Samba de Amigo finally got its first proper sequel on consoles with the release of Samba de Amigo: Party Central. To go along with it, there is also this Apple Arcade game, titled Samba de Amigo: Party-To-Go (). Given the heavy online and multiplayer focus of many of the modes in the console version, Party-To-Go can’t easily follow in the dance steps of its fellow. For better or worse, this is a different sort of beast despite sharing the look, user interface, unlockables, and most of the soundtrack with its console counterpart. Wait, “for better or worse”? This is a review! Let’s determine which of the two it is!
What is Samba de Amigo? Well, it’s a rhythm game that was originally released in arcades in 1999 and on the Dreamcast in the year 2000. This puts it relatively early in the whole rhythm game boom, especially when looking at ones that used plastic instruments. SEGA is always a few years too early to the party, and it’s never a good thing for them. In this case, the plastic instruments were maracas, and they were a lot of fun. You had to hold them at one of three heights and shake along to the beat. Sometimes you would have to make poses, too. Great fun in the arcade and at home, especially if you have spectators there to laugh at you. The soundtrack leaned Latin, but had plenty of classic SEGA tunes and pop hits to round things out. It even had a cover of A-Ha’s Take On Me by ska band Reel Big Fish! Ska! It’s like punk, but with horns and happy!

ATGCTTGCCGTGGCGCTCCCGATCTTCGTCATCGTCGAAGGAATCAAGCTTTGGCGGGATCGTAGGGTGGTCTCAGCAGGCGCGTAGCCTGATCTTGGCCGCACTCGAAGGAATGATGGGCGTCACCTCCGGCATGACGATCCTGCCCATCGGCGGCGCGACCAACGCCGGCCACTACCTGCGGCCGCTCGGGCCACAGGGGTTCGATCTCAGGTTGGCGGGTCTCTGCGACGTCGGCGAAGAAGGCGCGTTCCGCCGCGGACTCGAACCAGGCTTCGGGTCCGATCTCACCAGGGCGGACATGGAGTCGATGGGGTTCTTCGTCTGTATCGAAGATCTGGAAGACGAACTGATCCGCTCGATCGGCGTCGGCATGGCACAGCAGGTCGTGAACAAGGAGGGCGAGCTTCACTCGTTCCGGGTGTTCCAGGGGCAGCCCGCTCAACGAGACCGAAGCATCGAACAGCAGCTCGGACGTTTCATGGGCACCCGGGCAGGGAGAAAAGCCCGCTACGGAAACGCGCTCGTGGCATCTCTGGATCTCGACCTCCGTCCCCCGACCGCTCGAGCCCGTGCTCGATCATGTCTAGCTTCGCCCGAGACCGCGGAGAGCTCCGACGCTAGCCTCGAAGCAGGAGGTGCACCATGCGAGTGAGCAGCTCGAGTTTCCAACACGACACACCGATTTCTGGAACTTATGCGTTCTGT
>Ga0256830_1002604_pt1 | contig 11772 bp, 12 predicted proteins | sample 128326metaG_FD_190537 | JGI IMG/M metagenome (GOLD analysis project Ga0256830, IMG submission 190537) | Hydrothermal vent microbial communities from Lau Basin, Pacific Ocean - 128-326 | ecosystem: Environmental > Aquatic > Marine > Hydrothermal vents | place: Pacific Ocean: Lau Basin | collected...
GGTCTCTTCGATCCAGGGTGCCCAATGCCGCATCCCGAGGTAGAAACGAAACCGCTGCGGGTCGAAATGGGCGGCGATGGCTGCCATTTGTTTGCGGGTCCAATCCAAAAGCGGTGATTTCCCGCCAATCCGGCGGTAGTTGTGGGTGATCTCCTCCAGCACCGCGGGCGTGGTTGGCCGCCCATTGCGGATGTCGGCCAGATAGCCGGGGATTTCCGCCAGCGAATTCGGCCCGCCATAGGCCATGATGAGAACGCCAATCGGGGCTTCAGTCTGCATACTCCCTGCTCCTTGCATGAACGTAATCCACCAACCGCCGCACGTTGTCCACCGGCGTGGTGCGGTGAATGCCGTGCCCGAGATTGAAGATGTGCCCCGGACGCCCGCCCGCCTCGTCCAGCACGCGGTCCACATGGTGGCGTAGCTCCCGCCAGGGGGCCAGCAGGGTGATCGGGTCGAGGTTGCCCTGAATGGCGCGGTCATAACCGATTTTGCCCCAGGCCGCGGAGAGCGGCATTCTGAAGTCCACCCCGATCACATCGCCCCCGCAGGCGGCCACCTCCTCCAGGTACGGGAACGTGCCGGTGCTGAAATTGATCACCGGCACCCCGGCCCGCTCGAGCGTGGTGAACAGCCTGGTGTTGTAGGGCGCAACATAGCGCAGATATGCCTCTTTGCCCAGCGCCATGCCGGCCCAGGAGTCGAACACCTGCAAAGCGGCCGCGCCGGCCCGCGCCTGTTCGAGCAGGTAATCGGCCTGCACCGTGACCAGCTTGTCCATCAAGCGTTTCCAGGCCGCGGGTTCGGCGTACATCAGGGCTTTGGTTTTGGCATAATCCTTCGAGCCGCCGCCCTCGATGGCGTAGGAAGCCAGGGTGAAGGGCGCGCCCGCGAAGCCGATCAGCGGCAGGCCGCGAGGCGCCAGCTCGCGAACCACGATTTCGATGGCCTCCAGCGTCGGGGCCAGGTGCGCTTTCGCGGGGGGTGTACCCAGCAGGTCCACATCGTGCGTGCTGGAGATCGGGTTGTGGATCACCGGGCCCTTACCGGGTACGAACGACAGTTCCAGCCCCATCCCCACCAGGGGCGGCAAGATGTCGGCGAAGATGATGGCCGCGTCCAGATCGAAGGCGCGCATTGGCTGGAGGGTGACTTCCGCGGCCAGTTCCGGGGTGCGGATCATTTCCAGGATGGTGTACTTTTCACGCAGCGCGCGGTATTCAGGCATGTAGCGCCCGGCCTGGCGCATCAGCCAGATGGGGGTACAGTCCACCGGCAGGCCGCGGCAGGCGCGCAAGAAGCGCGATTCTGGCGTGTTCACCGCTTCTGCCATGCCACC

While the game had a cult following, that was really all it was able to manage. Part of that came down to its home version being on the Dreamcast, part of that came from the cost of the maracas, and part of that was just rudeness. It’s a good game, people. It got a Wii port several years later, but the Wii remotes just couldn’t sub for the maracas. Also, it had Mambo Number 5 on the soundtrack. In 2008. That’s flying too close to the sun, SEGA. This port was developed by Gearbox, the makers of Duke Nukem Forever and Brothers in Arms DS. I get the impression it didn’t do very well, so Amigo went into the vault only to be allowed out to play in SEGA All-Star games.
The monkey has been freed, however. Not just one game, but two. Sort of. Since this is a review of Party-To-Go, I’m going to be focusing on it. I reviewed the Switch version of the other game, Party Central, in the SwitchArcade Round-Up if you want to read about that. In Party-To-Go, you’re given just two modes to play. First is the Rhythm Game mode, where you just pick a song to play and the difficulty you’d like to play it at, then have at it. The other mode is exclusive to this Apple Arcade game. Story Mode takes you through a weird tale of Amigo and the Legendary Maraca trying to bring music back to the Earth. It takes the form of a series of missions that you’ll have to complete. Finish one and you’ll get some story and unlock the next. You’ll also earn coins and levels the same you will in Rhythm Game mode, and can use them to unlock cosmetic items for Amigo.